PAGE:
Few of us have ‘Sandy’ McKay's mastery of the Italian language and once we have commented on the depravity of Hitler and Mussolini, the beauty of the surrounding country (‘Bella, Poppa, molto bella!’) and the fact that New Zealanders at home drink little wine but great quantities of beer, the topics still at our disposal are not many. This is when the children come to our page 384 rescue. For an hour past they have been fidgetting with the desire to show off and now they burst into song. They sing charmingly: ‘Op! Op! Trotta Cavallino’—eyes bright, small feet tapping—‘Tournerai’, ‘Nel Strada del Bosco’, and our international friend the Woodpecker. Presently they push back the heavy table and start dancing—to the apparecchio radio if there is one—otherwise to their own music or to tunes audible only to excited children. Big sister dances with little sister. Clumsy boots shuffle on the stone floor, and shadows, black and monstrous, slip over the white washed walls, orange now in the soft, smoky lamplight. Roasting chestnuts crack and leap on the hearth-stone and Poppa plunges a gnarled hand into the ashes to choose a big one for each guest. ‘Op! Op! Trotta Cavallino….’ The room becomes stifling, faces shine with heat, and black shadows bend over walls and ceiling and brush across the sweet childlike face of the Virgin Mary; and the tiny lamp burning beneath her image glows brighter.

Around our village, like great gentle animals, lay the mountains. The big fellow who slept beside the River Esino, his flank forming one wall of the Fabriano Gorge, was Mount Pietroso. Then came Mount Cimara (that was the one, wasn't it, with the old monastery?), Mount Sella Sporta, and Mount Maliempo.

Naturally we went mountain climbing. It was climbing weather. In a jeep or on a motor-cycle you could get to the top of the big fellow in less than twenty minutes by a rough, winding track that looked like a fire-escape and consisted of corkscrew bends. On foot it was a different matter and you needed the whole afternoon. Fields and orchards struggled with you some of the way, then left you with the underbrush and the golden bushes, where the charcoal-burner, with his little cart and old, snorting donkey, worked from daylight until dark. Higher you went, with the gorge, all splashed with sunlight and great purple shadows, yawning on your left, and Albacina below you like a child's toy (a musical box, say), its bells, far off and flat and chirrupy, mixing in the frosty silence with a sound like blowflies on a sunny window, a faint buzzing sound: lorries going up the gorge. Higher and higher you went with your ears hurting from the cold and your breath coming in steaming puffs as from a kettle. Dabs of vivid pasture (slopping page 385 in places through the stone walls that tried to grapple them to the mountain) supported an odd sheep or goat, but these became fewer as you went on, and soon you were among the clouds and the boulders with the mist damp on your face.

Then, when you reached the top, the miracle happened. It was like stepping from the magic beanstalk. The track, instead of looping itself twice round a misty crag and plunging towards sea level, straightened out and led you past fields greener than life and a choppy duckpond rough as a miniature Atlantic to the enchanted village of Poggio San Romualdo, which clung, literally tooth and nail, to its emerald plateau, while the windy sunshine, blast on blast, broke over it like spray. Nothing banged or rattled in Romualdo (for everything not snugged down as on shipboard had carried away long ago) and there was little for the wind to play with except poultry feathers. Of these an unlimited quantity was provided by harassed ducks and chickens (perhaps it was their moulting season) and by fierce roosters whose chrysanthemum-like ruffs were giving them the same kind of trouble that old gentlemen have with umbrellas.

This mixture of wind and sunshine was headier than strong drink and it was a marvel that none of our drivers, tearing home to tea down the fire-escape in a borrowed jeep or on the motor-cycle from the Maiale's Casa, broke his neck.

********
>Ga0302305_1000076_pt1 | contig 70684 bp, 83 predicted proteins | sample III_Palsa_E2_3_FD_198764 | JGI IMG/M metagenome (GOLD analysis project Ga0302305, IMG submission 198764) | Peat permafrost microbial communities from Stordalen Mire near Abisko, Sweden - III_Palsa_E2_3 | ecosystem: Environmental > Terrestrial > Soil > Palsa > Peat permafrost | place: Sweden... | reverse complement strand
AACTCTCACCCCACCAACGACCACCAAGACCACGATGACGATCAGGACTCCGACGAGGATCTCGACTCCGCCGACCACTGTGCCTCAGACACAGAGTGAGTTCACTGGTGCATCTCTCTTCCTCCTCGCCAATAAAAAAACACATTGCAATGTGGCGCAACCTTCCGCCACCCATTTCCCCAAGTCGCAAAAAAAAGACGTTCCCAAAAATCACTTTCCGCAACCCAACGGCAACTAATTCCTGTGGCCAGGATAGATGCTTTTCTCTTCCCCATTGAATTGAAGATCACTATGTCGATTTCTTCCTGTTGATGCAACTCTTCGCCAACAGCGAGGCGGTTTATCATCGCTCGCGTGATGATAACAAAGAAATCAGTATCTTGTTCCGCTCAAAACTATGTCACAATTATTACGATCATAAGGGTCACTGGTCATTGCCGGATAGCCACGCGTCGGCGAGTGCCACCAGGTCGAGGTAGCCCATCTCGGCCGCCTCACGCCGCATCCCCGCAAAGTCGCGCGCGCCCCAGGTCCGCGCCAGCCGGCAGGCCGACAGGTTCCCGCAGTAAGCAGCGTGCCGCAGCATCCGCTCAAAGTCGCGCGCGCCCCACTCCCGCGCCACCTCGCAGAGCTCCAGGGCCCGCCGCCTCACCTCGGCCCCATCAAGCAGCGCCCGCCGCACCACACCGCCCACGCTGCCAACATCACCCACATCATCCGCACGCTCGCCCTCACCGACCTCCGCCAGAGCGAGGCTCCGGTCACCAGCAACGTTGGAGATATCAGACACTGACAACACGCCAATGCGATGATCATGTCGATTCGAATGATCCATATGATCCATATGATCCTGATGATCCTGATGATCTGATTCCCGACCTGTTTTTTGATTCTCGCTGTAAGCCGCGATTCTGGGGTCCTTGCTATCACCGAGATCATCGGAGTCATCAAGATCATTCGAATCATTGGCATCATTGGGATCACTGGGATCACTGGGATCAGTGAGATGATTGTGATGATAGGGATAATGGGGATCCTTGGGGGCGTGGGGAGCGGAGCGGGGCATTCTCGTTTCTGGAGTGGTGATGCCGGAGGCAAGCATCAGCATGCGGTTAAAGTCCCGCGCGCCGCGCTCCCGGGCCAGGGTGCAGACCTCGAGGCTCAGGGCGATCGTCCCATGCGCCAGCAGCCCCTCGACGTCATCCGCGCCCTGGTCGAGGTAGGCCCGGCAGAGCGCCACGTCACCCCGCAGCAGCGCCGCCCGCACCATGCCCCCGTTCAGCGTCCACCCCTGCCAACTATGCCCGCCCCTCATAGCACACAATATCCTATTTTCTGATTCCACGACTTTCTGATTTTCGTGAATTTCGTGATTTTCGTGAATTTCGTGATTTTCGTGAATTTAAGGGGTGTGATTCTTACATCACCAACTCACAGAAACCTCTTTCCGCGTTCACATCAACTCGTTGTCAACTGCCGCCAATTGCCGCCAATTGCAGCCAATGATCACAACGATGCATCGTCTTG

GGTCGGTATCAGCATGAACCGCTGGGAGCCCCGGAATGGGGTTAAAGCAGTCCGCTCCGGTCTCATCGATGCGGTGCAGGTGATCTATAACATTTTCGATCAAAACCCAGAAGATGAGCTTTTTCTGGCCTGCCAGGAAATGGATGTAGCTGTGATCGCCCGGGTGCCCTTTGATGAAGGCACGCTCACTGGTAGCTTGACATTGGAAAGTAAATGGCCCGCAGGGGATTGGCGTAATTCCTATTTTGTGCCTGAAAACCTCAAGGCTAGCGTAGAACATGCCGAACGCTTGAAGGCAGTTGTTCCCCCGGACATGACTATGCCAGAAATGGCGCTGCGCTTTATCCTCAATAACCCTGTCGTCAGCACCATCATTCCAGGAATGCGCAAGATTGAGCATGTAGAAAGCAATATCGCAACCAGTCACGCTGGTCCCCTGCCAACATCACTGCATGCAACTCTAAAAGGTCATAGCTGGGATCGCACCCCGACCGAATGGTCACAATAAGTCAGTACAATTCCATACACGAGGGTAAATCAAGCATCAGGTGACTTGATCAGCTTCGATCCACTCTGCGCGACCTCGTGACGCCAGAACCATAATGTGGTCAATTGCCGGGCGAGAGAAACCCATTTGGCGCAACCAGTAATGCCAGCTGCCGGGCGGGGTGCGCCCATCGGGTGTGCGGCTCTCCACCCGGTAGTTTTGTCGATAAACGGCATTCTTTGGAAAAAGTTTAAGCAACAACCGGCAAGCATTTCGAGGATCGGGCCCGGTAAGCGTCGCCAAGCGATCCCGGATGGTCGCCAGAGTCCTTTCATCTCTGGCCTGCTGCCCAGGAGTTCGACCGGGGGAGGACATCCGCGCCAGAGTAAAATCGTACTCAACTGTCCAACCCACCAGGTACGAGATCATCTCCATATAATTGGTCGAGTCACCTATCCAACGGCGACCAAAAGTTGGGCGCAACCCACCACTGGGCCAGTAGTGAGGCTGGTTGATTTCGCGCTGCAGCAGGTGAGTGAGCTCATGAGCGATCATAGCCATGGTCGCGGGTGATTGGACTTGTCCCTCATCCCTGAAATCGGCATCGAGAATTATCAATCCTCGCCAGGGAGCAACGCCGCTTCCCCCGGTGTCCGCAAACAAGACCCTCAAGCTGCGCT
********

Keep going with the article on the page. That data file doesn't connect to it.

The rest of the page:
Golden, autumn days…. A number of us had leave to Florence at this time, but later, when everything starts slipping into the mist, which shall we think of first when we smell wood-smoke, feel windy sunshine, hear bells: the Boboli gardens or a small Apennine village? Bells—what a place it was for them. On feast days and fast days our village was clangorous from dawn till dusk and on ordinary days, of which there were not many, the Angelus had to be dealt with at morning, noon, and sunset, and even the hours had to be rung in, with a few extra strokes for good measure. It was pleasant enough on a gentle autumn evening: it could be maddening at 3 a.m.

Bells in the mist muffled as from drowned ships … flying bell-notes going down the wind with the last leaves … bells merry on Sunday morning … bells jubilant over a white village. Yes, it snowed while we were at Albacina. We woke one day—it was Friday, 10 November—to find everything white. The funny round page 386 haystacks, each with a stout pole through its middle, looked like iced cakes; shovelfuls of snow, with soft, fat sighs, were slipping from steep rooftops; children were snowballing in the main street. Joyfully the bells clamoured.

Bells had heralded our coming and bells tolled solemnly on the morning we went away. The village came into the street to see us off. Toni the policeman was there, wearing his shabby grey uniform, his beretta, his two-day beard. Assunta was there—Assunta of the dark eyes and the modest bearing whom the ‘Young Doctor’ had courted so assiduously, visiting her house each evening on the pretext of teaching her English. The Monk was there, the pale young novice who had constituted himself Assunta's spiritual father and so infuriated the ‘Young Doctor’ by refusing him a clear field—a course of conduct that resulted in tremendous trials of patience and in late hours for all three of them. Riccardo of the baggy plus fours, the smart boy, the wide-awake boy, the boy who knew his Naples and had been around a bit and could put you in touch with the black market—he was there. And so was Vittoria, Albacina's plump beauty, who was never seen in public bare-headed. Her heavy black hair, which the partisans had cut off to punish her for loving a young Fascist, had been one of the glories of the village in the old days. The little barbiere was there and the old fat priest—kind, stubbly, rather dirty—and Maria and young Carlo and all the children. In fact everyone was there.

Only the Maiale and the Marchese were missing, but that was understandable.

1 Entertainment National Services Association.